Jed Brandt from Nepal: Talking to the Workers
Posted by n3wday on April 28, 2010
by Jed Brandt
The workshops of Kathmandu’s broken-down trolley system are not far from the airport. The roar of jet engines flying low on approach contrasts with the strange silence of the idle repair barns.
Working men play cards beside the rusting hulks of street cars, partially dismantled, piles of machine parts laid along the zinc-sheet walls waiting for resurrection. Some street cars were torched during bandhs shutdowns. None have left the shop in years.
The only bustle is around the union office. Workers were fixing up the central room, while a few dozen machinists sat clustered in the building’s shade, eating lentils and rice. Electrical load-shedding blackouts have crippled the electrical system constantly for three years now, so the trolleys can’t leave their barn. Now the yards provide their sporadic electricity output to charge up battery-converted tuk-tuks – a fleet of three-wheel minivans that are now the scrappy backbone of the city’s chaotic mass transportation.
At the yard gates, and pasted across each of the workshops are Maoist posters calling for total mobilization on May First. The only words in English read “Workers of the World Unite!”
“The trolley needs constant electricity,” the shop steward told me. “They don’t fix the government. They can’t fix the load-shedding. The politicians do not change. They do not care that nothing works.”
He was excited when I mentioned I had worked for a transportation union in the United States.
“Are they Maoist” he asked.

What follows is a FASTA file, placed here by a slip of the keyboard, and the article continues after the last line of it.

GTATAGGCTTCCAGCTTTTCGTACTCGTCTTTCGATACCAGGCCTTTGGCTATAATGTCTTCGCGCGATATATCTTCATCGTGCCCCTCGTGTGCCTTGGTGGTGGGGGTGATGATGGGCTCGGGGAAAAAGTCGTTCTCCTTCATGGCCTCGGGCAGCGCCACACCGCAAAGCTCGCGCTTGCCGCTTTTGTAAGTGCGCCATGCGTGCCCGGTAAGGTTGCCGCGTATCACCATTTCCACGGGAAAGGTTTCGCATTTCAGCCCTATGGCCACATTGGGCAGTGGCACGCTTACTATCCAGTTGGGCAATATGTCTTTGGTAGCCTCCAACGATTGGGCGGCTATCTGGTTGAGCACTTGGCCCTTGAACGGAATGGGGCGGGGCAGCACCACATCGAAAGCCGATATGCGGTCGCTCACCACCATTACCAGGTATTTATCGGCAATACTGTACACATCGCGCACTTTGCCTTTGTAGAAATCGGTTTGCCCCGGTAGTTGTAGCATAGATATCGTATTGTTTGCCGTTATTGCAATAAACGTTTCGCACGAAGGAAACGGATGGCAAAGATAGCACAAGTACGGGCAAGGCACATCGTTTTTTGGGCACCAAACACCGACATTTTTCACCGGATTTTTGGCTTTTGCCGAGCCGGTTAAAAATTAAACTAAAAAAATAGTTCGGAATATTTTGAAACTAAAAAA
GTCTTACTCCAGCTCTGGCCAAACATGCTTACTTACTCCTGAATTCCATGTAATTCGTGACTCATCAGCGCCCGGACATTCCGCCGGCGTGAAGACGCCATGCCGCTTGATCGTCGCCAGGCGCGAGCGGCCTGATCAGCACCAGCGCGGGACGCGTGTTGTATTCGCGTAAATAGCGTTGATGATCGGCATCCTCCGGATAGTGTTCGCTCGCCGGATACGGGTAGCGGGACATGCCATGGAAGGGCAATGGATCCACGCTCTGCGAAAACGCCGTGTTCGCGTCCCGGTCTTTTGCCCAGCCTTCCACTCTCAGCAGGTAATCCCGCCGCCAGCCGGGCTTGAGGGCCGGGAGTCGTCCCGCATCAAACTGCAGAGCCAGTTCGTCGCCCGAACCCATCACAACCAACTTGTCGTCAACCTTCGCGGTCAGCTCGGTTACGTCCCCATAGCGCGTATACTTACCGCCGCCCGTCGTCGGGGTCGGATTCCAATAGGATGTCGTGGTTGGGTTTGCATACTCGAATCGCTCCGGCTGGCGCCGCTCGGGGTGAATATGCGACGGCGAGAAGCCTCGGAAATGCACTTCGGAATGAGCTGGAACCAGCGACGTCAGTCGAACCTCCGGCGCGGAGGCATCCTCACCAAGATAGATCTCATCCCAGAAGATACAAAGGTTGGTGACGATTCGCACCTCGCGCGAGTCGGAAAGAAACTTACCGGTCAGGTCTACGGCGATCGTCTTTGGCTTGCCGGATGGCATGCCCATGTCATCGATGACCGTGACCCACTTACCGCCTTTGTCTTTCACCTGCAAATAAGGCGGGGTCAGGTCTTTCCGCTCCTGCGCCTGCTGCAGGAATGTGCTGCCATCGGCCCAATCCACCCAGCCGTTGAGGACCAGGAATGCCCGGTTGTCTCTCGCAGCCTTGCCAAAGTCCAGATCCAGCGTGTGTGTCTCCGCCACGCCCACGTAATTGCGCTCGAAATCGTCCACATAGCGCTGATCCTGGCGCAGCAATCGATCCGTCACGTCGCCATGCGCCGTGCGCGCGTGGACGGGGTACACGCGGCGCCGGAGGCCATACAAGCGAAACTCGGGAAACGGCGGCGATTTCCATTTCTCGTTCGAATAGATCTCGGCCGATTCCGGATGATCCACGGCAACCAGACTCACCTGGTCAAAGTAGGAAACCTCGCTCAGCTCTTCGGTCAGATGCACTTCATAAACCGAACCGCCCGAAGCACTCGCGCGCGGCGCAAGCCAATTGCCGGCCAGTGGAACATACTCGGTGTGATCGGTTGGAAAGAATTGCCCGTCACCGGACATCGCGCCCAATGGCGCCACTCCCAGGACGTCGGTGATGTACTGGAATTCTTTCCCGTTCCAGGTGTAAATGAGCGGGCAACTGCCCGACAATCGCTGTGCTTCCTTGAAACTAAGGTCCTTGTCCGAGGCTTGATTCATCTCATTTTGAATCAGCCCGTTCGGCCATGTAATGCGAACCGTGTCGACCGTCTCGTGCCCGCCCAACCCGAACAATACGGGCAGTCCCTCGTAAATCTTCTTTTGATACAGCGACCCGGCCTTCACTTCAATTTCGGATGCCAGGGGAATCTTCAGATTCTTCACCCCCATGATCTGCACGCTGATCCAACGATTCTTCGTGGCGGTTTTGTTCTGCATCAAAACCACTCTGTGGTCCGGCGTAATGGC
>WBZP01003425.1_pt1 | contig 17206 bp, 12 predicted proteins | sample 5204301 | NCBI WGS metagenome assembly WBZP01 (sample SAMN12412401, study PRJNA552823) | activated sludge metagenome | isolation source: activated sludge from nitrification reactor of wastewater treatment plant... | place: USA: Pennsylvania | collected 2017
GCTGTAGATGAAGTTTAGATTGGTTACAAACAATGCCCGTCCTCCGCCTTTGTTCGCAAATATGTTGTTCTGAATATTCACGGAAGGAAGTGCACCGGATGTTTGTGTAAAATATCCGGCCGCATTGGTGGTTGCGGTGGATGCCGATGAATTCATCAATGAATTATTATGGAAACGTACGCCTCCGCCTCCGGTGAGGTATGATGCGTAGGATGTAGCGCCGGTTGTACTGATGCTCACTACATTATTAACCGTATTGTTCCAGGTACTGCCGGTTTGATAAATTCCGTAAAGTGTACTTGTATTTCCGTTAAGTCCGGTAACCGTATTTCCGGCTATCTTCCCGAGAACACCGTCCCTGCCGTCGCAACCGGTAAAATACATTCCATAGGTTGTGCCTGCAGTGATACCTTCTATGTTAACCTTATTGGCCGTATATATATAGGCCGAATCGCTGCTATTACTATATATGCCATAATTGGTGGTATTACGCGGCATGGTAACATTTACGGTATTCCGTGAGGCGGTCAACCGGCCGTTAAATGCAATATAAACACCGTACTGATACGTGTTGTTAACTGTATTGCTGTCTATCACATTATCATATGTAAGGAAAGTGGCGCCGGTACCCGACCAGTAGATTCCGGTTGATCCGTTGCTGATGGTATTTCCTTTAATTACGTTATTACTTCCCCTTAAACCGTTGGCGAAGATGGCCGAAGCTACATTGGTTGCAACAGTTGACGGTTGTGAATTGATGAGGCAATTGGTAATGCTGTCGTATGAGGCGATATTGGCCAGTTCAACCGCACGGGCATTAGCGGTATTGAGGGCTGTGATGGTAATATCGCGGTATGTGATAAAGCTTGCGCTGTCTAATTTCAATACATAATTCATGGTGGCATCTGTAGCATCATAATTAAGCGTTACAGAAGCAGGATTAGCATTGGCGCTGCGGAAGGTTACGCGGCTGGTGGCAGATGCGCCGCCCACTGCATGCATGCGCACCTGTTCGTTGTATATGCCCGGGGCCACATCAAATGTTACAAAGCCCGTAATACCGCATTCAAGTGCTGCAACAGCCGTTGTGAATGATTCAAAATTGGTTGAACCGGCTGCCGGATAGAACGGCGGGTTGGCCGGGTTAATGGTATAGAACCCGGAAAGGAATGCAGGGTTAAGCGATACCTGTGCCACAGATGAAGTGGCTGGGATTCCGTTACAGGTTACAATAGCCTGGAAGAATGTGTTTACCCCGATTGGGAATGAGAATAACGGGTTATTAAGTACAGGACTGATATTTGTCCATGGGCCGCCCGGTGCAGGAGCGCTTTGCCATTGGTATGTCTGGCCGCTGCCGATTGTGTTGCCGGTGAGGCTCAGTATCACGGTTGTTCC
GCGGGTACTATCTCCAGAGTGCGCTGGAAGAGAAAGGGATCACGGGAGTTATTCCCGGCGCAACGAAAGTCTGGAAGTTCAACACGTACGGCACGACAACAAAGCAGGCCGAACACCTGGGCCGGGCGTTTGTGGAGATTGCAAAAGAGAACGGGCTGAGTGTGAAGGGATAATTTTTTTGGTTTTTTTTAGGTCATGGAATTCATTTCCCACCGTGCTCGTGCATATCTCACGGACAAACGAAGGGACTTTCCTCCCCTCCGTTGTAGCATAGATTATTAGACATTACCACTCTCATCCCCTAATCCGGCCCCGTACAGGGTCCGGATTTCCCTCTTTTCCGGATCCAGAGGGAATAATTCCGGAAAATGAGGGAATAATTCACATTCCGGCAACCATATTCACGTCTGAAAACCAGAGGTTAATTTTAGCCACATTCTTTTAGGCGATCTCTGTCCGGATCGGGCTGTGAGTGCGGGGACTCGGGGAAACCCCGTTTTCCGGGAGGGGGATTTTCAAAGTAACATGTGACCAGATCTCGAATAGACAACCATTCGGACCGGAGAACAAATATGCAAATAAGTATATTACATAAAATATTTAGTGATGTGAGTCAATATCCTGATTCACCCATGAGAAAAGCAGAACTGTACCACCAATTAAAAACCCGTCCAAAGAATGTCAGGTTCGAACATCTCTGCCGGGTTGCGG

“Not exactly,” I laughed. “That’s not how our unions work in America. They only bargain for wages.”
He looked confused. When I mentioned the 2005 transit workers strike that shut New York City down for a couple days, he grew animated.
“We will strike until the government falls. You will see.”
Workers and students set the stage
After I flagged a cab to go to a northern industrial district, my taxi driver showed me his Maoist union card. He was curious why I had been visiting the transport union. He mentioned that cabbies, too, were preparing for the shutdowns.
In the twenty-minute trip through the center of the city, a half dozen sound trucks passed us, all blaring rousing music with men and women exhorting attendance for the rallies and throwing leaflets from the windows like confetti.
“Our union told us to prepare for a final struggle,” the cabbie told me. “We don’t know what to expect. But it is time for the government to change.”
He told me in his limited English how he had expected things to change through the Constituent Assembly, but it delivered nothing. “Prime Minister [M.K. Nepal] doesn’t see us. He will see us when everything stops.”
Increasingly I have noticed posters being ripped down and a kind of flag wars: One day a street will be lined with red flags, then all will have been taken down in the morning and replaced by the evening.
I talked to workers at the gates of a large compound that hosts a dozen assorted assembly-and-fabrication plants – plus a factory farm for chickens. Workers told me they have stockpiled rice for a prolonged shut-down.
Several asked about the communist movement in America. I answered, “It’s going well in India.” That got a laugh.
Their shops were running full-steam to deliver last-minute orders before all hell breaks loose. Only media, hotels and restaurants that serve tourists will be exempt from the strike. Vegetable stands on the street are having their entire stock purchased to feel the thousands of villagers from across the country already arrived in the city. Buses are coming in, from the west and the east, the aisles filled with men and women, and as many as can fit riding in the “butterfly seat” on top.
Revolutionary students already shut down 8,000 private schools, ostensibly over fee increases. But as the 500,000 expected villagers arrive in the city, a dozen boarding schools have already been occupied by the Maoists for make-shift housing. Lean-to tents are filling up the center of the city where the action is set to go down.